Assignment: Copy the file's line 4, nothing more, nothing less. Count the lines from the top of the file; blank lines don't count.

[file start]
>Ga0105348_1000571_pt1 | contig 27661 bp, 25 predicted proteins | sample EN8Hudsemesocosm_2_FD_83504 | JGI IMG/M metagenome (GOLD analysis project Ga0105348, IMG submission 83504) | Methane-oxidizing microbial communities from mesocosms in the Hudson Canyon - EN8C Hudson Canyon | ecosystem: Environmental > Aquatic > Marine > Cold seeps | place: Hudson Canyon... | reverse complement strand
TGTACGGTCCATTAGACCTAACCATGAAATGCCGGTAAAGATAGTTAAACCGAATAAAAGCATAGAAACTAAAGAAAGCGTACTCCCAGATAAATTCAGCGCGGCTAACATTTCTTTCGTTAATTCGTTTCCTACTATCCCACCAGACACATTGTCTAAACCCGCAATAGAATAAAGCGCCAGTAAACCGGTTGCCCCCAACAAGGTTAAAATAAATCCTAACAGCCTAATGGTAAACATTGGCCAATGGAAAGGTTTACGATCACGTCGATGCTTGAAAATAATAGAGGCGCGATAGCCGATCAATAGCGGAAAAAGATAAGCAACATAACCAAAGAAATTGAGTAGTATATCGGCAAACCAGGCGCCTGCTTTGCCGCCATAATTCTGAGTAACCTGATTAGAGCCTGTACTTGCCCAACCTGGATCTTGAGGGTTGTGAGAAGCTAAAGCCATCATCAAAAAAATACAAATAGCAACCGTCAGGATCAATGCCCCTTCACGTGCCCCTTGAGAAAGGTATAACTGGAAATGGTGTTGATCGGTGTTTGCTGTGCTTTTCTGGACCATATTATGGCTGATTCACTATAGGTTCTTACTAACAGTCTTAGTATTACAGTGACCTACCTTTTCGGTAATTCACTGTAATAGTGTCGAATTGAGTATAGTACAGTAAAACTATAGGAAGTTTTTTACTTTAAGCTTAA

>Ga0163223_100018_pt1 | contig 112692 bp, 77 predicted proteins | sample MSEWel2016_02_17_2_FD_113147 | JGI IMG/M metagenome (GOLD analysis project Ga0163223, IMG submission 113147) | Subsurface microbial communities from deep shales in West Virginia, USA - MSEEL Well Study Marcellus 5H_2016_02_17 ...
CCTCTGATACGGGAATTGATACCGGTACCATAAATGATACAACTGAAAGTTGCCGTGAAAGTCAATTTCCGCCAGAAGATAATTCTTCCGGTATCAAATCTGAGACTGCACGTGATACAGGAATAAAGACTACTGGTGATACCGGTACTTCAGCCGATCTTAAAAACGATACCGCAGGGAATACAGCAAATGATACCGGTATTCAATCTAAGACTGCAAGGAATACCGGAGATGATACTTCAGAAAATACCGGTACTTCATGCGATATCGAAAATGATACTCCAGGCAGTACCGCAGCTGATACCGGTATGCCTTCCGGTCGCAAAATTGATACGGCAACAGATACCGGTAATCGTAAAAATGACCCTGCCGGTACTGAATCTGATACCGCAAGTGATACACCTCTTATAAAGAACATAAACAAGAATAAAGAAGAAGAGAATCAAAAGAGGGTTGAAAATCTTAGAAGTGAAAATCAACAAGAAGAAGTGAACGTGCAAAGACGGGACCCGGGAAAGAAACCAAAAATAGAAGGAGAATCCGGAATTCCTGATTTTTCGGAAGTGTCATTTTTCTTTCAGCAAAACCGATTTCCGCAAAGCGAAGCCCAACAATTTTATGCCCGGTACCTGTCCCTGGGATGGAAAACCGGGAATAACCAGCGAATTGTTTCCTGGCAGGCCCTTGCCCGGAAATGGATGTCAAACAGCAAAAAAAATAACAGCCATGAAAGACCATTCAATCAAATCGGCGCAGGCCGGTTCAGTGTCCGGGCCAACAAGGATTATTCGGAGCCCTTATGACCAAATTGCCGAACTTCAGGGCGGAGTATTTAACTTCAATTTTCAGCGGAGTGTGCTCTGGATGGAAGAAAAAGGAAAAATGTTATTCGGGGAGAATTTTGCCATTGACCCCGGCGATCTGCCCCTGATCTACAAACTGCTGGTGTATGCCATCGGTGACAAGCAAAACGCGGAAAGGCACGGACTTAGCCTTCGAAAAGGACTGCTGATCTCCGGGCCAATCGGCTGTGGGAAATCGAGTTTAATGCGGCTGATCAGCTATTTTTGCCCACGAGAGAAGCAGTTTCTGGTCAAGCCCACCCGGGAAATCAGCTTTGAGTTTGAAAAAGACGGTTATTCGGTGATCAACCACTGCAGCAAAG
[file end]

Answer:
CCTCTGATACGGGAATTGATACCGGTACCATAAATGATACAACTGAAAGTTGCCGTGAAAGTCAATTTCCGCCAGAAGATAATTCTTCCGGTATCAAATCTGAGACTGCACGTGATACAGGAATAAAGACTACTGGTGATACCGGTACTTCAGCCGATCTTAAAAACGATACCGCAGGGAATACAGCAAATGATACCGGTATTCAATCTAAGACTGCAAGGAATACCGGAGATGATACTTCAGAAAATACCGGTACTTCATGCGATATCGAAAATGATACTCCAGGCAGTACCGCAGCTGATACCGGTATGCCTTCCGGTCGCAAAATTGATACGGCAACAGATACCGGTAATCGTAAAAATGACCCTGCCGGTACTGAATCTGATACCGCAAGTGATACACCTCTTATAAAGAACATAAACAAGAATAAAGAAGAAGAGAATCAAAAGAGGGTTGAAAATCTTAGAAGTGAAAATCAACAAGAAGAAGTGAACGTGCAAAGACGGGACCCGGGAAAGAAACCAAAAATAGAAGGAGAATCCGGAATTCCTGATTTTTCGGAAGTGTCATTTTTCTTTCAGCAAAACCGATTTCCGCAAAGCGAAGCCCAACAATTTTATGCCCGGTACCTGTCCCTGGGATGGAAAACCGGGAATAACCAGCGAATTGTTTCCTGGCAGGCCCTTGCCCGGAAATGGATGTCAAACAGCAAAAAAAATAACAGCCATGAAAGACCATTCAATCAAATCGGCGCAGGCCGGTTCAGTGTCCGGGCCAACAAGGATTATTCGGAGCCCTTATGACCAAATTGCCGAACTTCAGGGCGGAGTATTTAACTTCAATTTTCAGCGGAGTGTGCTCTGGATGGAAGAAAAAGGAAAAATGTTATTCGGGGAGAATTTTGCCATTGACCCCGGCGATCTGCCCCTGATCTACAAACTGCTGGTGTATGCCATCGGTGACAAGCAAAACGCGGAAAGGCACGGACTTAGCCTTCGAAAAGGACTGCTGATCTCCGGGCCAATCGGCTGTGGGAAATCGAGTTTAATGCGGCTGATCAGCTATTTTTGCCCACGAGAGAAGCAGTTTCTGGTCAAGCCCACCCGGGAAATCAGCTTTGAGTTTGAAAAAGACGGTTATTCGGTGATCAACCACTGCAGCAAAG